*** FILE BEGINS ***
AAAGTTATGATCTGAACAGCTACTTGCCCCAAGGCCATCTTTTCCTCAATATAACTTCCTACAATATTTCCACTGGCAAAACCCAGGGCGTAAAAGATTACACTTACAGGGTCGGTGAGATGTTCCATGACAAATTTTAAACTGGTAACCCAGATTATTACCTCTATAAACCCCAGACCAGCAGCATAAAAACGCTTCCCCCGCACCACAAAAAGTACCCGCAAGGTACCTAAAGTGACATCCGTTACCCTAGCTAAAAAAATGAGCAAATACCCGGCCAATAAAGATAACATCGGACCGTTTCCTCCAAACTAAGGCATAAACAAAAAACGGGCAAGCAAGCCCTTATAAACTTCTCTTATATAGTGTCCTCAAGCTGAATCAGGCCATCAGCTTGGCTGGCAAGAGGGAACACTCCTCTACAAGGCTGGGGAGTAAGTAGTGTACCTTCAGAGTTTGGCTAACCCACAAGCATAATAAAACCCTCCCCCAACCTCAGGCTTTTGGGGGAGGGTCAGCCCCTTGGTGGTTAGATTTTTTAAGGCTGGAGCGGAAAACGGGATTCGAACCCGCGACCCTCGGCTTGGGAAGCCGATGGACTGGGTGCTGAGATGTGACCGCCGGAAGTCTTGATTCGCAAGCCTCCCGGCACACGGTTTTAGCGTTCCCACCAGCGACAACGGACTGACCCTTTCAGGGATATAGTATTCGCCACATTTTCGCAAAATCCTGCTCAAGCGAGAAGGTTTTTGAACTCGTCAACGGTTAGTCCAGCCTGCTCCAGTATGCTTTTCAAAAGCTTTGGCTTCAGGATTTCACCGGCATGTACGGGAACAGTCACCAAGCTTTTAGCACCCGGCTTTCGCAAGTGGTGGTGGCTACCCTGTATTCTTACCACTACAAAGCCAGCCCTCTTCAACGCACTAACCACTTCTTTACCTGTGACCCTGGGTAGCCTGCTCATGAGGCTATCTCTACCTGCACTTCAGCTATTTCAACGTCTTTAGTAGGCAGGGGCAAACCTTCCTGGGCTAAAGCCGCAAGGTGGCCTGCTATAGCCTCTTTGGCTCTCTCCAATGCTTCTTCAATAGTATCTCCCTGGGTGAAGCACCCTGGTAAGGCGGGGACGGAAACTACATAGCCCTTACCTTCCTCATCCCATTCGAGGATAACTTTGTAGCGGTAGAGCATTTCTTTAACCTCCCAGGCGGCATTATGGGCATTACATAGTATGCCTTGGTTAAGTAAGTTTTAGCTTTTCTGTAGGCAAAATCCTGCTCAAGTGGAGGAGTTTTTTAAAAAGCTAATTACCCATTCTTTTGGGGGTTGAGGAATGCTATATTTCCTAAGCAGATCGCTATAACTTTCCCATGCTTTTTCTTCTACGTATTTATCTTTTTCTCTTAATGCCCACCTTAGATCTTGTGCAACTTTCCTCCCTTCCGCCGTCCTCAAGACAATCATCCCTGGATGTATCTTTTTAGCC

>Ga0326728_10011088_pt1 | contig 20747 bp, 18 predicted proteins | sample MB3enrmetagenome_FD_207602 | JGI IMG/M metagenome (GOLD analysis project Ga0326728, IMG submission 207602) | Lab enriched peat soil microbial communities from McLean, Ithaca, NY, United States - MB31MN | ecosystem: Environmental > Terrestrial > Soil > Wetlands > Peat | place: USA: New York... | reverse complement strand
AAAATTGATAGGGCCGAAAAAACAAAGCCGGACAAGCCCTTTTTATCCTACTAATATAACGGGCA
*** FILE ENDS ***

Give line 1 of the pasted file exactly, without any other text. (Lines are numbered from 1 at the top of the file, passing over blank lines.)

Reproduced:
AAAGTTATGATCTGAACAGCTACTTGCCCCAAGGCCATCTTTTCCTCAATATAACTTCCTACAATATTTCCACTGGCAAAACCCAGGGCGTAAAAGATTACACTTACAGGGTCGGTGAGATGTTCCATGACAAATTTTAAACTGGTAACCCAGATTATTACCTCTATAAACCCCAGACCAGCAGCATAAAAACGCTTCCCCCGCACCACAAAAAGTACCCGCAAGGTACCTAAAGTGACATCCGTTACCCTAGCTAAAAAAATGAGCAAATACCCGGCCAATAAAGATAACATCGGACCGTTTCCTCCAAACTAAGGCATAAACAAAAAACGGGCAAGCAAGCCCTTATAAACTTCTCTTATATAGTGTCCTCAAGCTGAATCAGGCCATCAGCTTGGCTGGCAAGAGGGAACACTCCTCTACAAGGCTGGGGAGTAAGTAGTGTACCTTCAGAGTTTGGCTAACCCACAAGCATAATAAAACCCTCCCCCAACCTCAGGCTTTTGGGGGAGGGTCAGCCCCTTGGTGGTTAGATTTTTTAAGGCTGGAGCGGAAAACGGGATTCGAACCCGCGACCCTCGGCTTGGGAAGCCGATGGACTGGGTGCTGAGATGTGACCGCCGGAAGTCTTGATTCGCAAGCCTCCCGGCACACGGTTTTAGCGTTCCCACCAGCGACAACGGACTGACCCTTTCAGGGATATAGTATTCGCCACATTTTCGCAAAATCCTGCTCAAGCGAGAAGGTTTTTGAACTCGTCAACGGTTAGTCCAGCCTGCTCCAGTATGCTTTTCAAAAGCTTTGGCTTCAGGATTTCACCGGCATGTACGGGAACAGTCACCAAGCTTTTAGCACCCGGCTTTCGCAAGTGGTGGTGGCTACCCTGTATTCTTACCACTACAAAGCCAGCCCTCTTCAACGCACTAACCACTTCTTTACCTGTGACCCTGGGTAGCCTGCTCATGAGGCTATCTCTACCTGCACTTCAGCTATTTCAACGTCTTTAGTAGGCAGGGGCAAACCTTCCTGGGCTAAAGCCGCAAGGTGGCCTGCTATAGCCTCTTTGGCTCTCTCCAATGCTTCTTCAATAGTATCTCCCTGGGTGAAGCACCCTGGTAAGGCGGGGACGGAAACTACATAGCCCTTACCTTCCTCATCCCATTCGAGGATAACTTTGTAGCGGTAGAGCATTTCTTTAACCTCCCAGGCGGCATTATGGGCATTACATAGTATGCCTTGGTTAAGTAAGTTTTAGCTTTTCTGTAGGCAAAATCCTGCTCAAGTGGAGGAGTTTTTTAAAAAGCTAATTACCCATTCTTTTGGGGGTTGAGGAATGCTATATTTCCTAAGCAGATCGCTATAACTTTCCCATGCTTTTTCTTCTACGTATTTATCTTTTTCTCTTAATGCCCACCTTAGATCTTGTGCAACTTTCCTCCCTTCCGCCGTCCTCAAGACAATCATCCCTGGATGTATCTTTTTAGCC